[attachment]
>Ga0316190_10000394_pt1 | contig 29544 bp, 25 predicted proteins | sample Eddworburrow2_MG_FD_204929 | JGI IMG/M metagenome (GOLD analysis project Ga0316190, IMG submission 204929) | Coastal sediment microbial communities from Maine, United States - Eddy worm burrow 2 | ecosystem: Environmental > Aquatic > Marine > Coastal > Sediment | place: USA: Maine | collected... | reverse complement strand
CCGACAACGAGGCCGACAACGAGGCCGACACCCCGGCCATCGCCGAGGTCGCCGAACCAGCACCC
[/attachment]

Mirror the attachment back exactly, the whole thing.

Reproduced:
>Ga0316190_10000394_pt1 | contig 29544 bp, 25 predicted proteins | sample Eddworburrow2_MG_FD_204929 | JGI IMG/M metagenome (GOLD analysis project Ga0316190, IMG submission 204929) | Coastal sediment microbial communities from Maine, United States - Eddy worm burrow 2 | ecosystem: Environmental > Aquatic > Marine > Coastal > Sediment | place: USA: Maine | collected... | reverse complement strand
CCGACAACGAGGCCGACAACGAGGCCGACACCCCGGCCATCGCCGAGGTCGCCGAACCAGCACCC